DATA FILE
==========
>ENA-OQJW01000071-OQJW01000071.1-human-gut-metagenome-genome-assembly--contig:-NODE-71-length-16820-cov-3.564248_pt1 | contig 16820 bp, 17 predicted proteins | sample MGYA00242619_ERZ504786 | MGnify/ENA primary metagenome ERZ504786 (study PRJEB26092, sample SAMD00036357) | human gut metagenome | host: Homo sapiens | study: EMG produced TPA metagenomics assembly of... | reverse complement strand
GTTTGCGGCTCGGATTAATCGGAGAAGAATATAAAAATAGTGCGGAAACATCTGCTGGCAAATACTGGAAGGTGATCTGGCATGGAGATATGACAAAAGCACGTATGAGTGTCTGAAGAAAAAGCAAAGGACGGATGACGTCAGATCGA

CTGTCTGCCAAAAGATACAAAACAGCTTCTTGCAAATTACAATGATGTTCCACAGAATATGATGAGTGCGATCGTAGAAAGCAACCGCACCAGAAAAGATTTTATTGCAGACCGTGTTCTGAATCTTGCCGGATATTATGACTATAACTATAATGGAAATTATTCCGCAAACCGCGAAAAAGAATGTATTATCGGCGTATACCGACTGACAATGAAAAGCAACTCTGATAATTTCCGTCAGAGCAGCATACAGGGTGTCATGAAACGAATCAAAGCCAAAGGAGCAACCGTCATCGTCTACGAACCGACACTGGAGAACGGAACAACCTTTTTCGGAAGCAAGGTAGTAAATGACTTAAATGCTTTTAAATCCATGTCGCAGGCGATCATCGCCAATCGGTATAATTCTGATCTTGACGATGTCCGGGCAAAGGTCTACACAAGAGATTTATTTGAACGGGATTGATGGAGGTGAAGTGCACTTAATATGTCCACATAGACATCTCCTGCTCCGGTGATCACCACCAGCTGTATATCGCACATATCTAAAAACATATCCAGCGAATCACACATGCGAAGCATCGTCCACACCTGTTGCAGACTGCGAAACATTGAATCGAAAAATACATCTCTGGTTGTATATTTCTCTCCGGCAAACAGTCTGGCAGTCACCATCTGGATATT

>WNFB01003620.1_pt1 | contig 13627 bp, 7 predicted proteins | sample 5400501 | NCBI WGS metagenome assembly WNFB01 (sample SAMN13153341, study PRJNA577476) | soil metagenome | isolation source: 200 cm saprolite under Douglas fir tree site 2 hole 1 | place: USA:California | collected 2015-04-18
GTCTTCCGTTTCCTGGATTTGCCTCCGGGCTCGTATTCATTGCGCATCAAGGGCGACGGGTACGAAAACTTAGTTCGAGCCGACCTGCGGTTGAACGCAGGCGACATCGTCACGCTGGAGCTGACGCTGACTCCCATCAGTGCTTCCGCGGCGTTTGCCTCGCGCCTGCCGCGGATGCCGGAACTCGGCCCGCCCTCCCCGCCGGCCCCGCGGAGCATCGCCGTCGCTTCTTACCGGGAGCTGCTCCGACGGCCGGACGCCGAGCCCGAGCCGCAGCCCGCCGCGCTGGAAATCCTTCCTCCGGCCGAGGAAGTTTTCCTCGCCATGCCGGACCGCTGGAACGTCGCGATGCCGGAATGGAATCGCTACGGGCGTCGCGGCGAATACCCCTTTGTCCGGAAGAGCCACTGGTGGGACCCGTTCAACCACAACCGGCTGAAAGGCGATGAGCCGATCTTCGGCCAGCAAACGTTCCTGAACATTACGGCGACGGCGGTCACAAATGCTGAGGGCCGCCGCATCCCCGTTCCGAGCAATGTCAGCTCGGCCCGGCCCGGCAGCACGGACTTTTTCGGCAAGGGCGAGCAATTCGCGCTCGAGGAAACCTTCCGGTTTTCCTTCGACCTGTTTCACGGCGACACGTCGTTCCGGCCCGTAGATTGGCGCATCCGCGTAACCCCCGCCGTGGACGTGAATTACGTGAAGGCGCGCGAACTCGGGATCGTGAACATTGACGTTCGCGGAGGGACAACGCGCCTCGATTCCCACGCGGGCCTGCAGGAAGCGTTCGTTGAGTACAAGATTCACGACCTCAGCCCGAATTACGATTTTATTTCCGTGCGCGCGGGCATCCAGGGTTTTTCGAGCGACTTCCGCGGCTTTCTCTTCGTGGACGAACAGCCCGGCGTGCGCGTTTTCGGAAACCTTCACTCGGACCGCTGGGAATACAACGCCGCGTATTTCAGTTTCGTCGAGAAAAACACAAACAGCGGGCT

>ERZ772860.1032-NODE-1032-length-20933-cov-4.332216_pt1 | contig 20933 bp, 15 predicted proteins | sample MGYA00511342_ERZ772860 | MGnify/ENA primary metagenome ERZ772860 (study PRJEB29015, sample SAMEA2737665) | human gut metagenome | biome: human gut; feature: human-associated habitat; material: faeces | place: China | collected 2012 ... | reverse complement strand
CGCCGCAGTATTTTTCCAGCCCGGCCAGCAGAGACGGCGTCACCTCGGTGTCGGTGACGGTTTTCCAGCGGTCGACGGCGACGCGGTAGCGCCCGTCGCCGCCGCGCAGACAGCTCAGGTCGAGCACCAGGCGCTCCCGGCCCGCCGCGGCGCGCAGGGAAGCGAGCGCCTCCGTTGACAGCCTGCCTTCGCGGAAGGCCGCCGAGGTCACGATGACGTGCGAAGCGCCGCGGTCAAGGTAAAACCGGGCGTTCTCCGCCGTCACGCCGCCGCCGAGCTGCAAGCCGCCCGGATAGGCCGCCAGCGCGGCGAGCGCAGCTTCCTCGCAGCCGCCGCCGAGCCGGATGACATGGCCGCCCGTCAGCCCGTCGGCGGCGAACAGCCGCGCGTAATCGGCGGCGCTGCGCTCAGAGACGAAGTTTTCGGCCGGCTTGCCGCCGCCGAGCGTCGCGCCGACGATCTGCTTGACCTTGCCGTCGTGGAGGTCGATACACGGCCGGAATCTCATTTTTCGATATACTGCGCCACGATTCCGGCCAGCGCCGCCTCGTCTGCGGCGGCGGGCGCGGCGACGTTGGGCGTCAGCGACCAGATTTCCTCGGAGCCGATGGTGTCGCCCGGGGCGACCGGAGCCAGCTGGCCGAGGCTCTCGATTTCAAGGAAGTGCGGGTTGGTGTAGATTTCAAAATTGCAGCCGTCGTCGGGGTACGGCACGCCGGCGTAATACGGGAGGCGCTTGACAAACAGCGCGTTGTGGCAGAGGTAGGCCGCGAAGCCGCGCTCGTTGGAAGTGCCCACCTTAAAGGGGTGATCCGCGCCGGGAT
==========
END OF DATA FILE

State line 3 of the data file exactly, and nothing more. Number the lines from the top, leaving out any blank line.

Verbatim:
CTGTCTGCCAAAAGATACAAAACAGCTTCTTGCAAATTACAATGATGTTCCACAGAATATGATGAGTGCGATCGTAGAAAGCAACCGCACCAGAAAAGATTTTATTGCAGACCGTGTTCTGAATCTTGCCGGATATTATGACTATAACTATAATGGAAATTATTCCGCAAACCGCGAAAAAGAATGTATTATCGGCGTATACCGACTGACAATGAAAAGCAACTCTGATAATTTCCGTCAGAGCAGCATACAGGGTGTCATGAAACGAATCAAAGCCAAAGGAGCAACCGTCATCGTCTACGAACCGACACTGGAGAACGGAACAACCTTTTTCGGAAGCAAGGTAGTAAATGACTTAAATGCTTTTAAATCCATGTCGCAGGCGATCATCGCCAATCGGTATAATTCTGATCTTGACGATGTCCGGGCAAAGGTCTACACAAGAGATTTATTTGAACGGGATTGATGGAGGTGAAGTGCACTTAATATGTCCACATAGACATCTCCTGCTCCGGTGATCACCACCAGCTGTATATCGCACATATCTAAAAACATATCCAGCGAATCACACATGCGAAGCATCGTCCACACCTGTTGCAGACTGCGAAACATTGAATCGAAAAATACATCTCTGGTTGTATATTTCTCTCCGGCAAACAGTCTGGCAGTCACCATCTGGATATT